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New Research on Head Protection Research Takes Aim at TBIs

TBIs can cause symptoms ranging from headaches and dizziness to seizures and depression. © Richman Photo –

By: Maureen Paraventi

Traumatic brain injuries (TBIs) among professional athletes such as football players have drawn an increasing amount of scrutiny in recent years, deservedly so. A TBI can occur in an instant and have long-range, even dire consequences. Sometimes symptoms appear right away, at other times, they emerge days or weeks after a bump, blow, jolt to the head or object penetration. Effects can be both physical and psychological, short- and long-term. Symptoms of a mild TBI may include headaches, nausea or vomiting; fatigue; speech problems; loss of balance; blurred vision; sensitivity to light and sound; memory or cognitive problems; mood changes; depression or anxiety or difficulty sleeping. A severe TBI can cause a loss of consciousness; convulsions or seizures; numbness in fingers and toes; profound confusion; agitation; slurred speech and coma.

Work-related TBIs (WR TBIs) haven’t made the headlines the same way sport-related ones have, but they are nonetheless a serious issue, particularly in the construction industry, where TBIs claimed the lives of some 2,210 workers from 2003 to 2010[1]. A nonfatal WR TBI can be life-changing for the employee who is unable to return to work in a timely manner – or ever – and costly for the employer who must foot the bill for long-term rehabilitation and disability.

Several recent and ongoing research projects by the National Institute for Occupational Safety and Health (NIOSH) are aimed at decreasing the number of WR TBIs through evaluations of the performance and design of personal protective equipment.

Chin Straps and Suspension System Tightness

In one, Evaluation of the Fall Protection of Type I Industrial Helmets[2], researchers John Z. Wu, Christopher S. Pan, Clayton Cobb, Andrew Moorehead, Tsui-Ying Kau and Bryan M. Wimer analyzed the fall protection performance of Type I industrial helmets, which are designed to reduce the force resulting from a blow to the top of the head. An instrumented manikin was used in head impact tests to determine how the use of a chin strap and the suspension system tightness affected protection performance. A total of 192 impact tests were done using two basic and two advanced helmet models. The variables that resulted in a dozen combinations of conditions were: with or without chin straps; three levels of suspension system tightness and two impact surfaces. The findings: All four helmet models demonstrated “excellent performance for fall protection compared to the barehead control group.” Predictably, the fall protection performance of the advanced helmet models was “substantially better” than that of the basic helmet models. The use of chin straps and differences in suspension system tightness did not product statistically significant effects.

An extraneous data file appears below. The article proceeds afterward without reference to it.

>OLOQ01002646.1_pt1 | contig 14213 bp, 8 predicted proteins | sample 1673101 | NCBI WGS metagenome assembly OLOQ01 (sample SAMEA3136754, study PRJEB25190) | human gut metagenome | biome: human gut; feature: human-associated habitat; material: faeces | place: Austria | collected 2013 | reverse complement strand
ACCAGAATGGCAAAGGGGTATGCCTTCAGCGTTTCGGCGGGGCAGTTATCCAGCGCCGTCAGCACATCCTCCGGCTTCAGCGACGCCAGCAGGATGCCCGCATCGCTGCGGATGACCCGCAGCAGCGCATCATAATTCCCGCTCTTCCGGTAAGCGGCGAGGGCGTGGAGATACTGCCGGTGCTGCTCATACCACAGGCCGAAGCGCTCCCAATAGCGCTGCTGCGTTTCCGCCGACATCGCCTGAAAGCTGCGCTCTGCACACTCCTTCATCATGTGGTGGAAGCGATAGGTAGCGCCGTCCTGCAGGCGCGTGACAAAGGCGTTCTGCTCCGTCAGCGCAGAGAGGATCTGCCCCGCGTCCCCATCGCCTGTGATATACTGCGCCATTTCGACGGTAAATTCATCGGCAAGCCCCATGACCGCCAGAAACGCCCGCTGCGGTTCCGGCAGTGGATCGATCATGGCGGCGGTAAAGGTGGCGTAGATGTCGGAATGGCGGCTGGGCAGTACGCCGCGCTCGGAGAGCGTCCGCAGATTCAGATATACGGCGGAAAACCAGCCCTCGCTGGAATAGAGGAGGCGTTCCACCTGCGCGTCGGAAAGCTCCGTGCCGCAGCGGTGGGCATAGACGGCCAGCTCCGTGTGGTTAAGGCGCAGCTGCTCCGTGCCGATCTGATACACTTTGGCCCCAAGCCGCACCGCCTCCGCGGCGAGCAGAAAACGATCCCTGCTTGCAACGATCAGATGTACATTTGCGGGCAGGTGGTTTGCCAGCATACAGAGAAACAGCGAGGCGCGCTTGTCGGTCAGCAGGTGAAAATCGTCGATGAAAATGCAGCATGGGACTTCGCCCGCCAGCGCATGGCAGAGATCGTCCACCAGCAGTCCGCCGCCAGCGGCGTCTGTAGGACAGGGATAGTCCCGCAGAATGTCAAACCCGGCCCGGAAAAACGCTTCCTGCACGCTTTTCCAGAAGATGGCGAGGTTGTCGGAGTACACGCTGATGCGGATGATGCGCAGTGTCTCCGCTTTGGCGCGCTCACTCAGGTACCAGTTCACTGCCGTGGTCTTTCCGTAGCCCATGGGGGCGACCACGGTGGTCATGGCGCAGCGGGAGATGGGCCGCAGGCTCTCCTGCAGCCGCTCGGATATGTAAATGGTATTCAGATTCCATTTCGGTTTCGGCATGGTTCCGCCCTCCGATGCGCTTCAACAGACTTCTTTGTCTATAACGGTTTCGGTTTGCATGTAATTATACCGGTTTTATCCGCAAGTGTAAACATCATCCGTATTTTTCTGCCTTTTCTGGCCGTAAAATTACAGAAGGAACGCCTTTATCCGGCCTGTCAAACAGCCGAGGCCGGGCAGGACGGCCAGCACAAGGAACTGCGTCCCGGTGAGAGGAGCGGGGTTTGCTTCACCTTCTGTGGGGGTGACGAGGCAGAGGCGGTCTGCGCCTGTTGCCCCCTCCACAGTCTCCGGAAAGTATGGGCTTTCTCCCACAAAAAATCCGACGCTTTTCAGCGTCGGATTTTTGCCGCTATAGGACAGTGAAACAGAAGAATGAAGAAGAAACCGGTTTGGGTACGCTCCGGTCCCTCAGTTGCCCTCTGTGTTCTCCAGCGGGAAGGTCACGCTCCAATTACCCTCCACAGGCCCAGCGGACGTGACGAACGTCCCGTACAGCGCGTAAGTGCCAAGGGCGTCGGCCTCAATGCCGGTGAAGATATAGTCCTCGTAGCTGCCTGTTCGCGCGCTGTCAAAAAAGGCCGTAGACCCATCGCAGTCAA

Shock Absorption Improvements

Air bubbles are not just for packing material anymore. If you are in the construction industry, your head – or the heads of workers you supervise – may soon be safer due to those air-bubble cushions that ensure that those fragile items you order online arrive to you intact. This material’s shock-absorbing ability is attracting considerable interest, especially after 2021 NIOSH research found that adding liner made of it to a Type I construction helmet substantially increased shock absorption from large and repeated impacts. The personal protection industry took notice; newer construction helmet designs are in the works that have an additional foam layer between the belt-type suspension and the shell.

Because falls account for a significant number of WR TBIs in construction, one NIOSH study focused specifically on fall risks and head protection. Manikins wearing different types of construction helmets were hoisted to a height of five feet and then dropped onto two different surfaces. While all of the helmets performed well, the fall protection performance of the newer helmets was “substantially better than the basic helmets,” according to a NIOSH summary.

And finally, in collaboration with helmet manufacturers and ANSI representatives from the Z89.1 Standard for Industrial Head Protection Committee[3], NIOSH is embarking upon a new research project to evaluate improvements in helmet shock absorption performance with new, custom, air-bubble cushion liners.

Your Input is Being Sought

If construction helmets are or should be used at your workplace, NIOSH would like your responses to the following questions:

  • Is your workplace using Type I or Type II helmets?
  • What do you see as the advantages and drawbacks or limitations to Type I or II helmets?
  • Do your helmets have chin straps? Are the chin straps being worn? If so, during which applications?
  • Have you used any of the ‘newer’ helmets? If so, have you experienced advantages, drawbacks, or limitations?
  • For companies using ‘newer’ helmets, what factors were considered in deciding to purchase them?

Go to to provide input or learn more about NIOSH research into head protection. WMHS




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